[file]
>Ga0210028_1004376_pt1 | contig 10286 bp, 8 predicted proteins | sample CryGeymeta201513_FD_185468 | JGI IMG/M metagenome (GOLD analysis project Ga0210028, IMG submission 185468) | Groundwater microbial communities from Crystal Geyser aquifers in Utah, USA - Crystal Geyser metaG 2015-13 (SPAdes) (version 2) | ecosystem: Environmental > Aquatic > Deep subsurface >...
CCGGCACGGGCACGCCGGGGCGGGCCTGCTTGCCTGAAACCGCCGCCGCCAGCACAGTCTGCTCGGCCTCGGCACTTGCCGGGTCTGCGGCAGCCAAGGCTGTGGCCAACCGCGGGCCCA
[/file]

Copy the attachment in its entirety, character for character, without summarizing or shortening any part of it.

>Ga0210028_1004376_pt1 | contig 10286 bp, 8 predicted proteins | sample CryGeymeta201513_FD_185468 | JGI IMG/M metagenome (GOLD analysis project Ga0210028, IMG submission 185468) | Groundwater microbial communities from Crystal Geyser aquifers in Utah, USA - Crystal Geyser metaG 2015-13 (SPAdes) (version 2) | ecosystem: Environmental > Aquatic > Deep subsurface >...
CCGGCACGGGCACGCCGGGGCGGGCCTGCTTGCCTGAAACCGCCGCCGCCAGCACAGTCTGCTCGGCCTCGGCACTTGCCGGGTCTGCGGCAGCCAAGGCTGTGGCCAACCGCGGGCCCA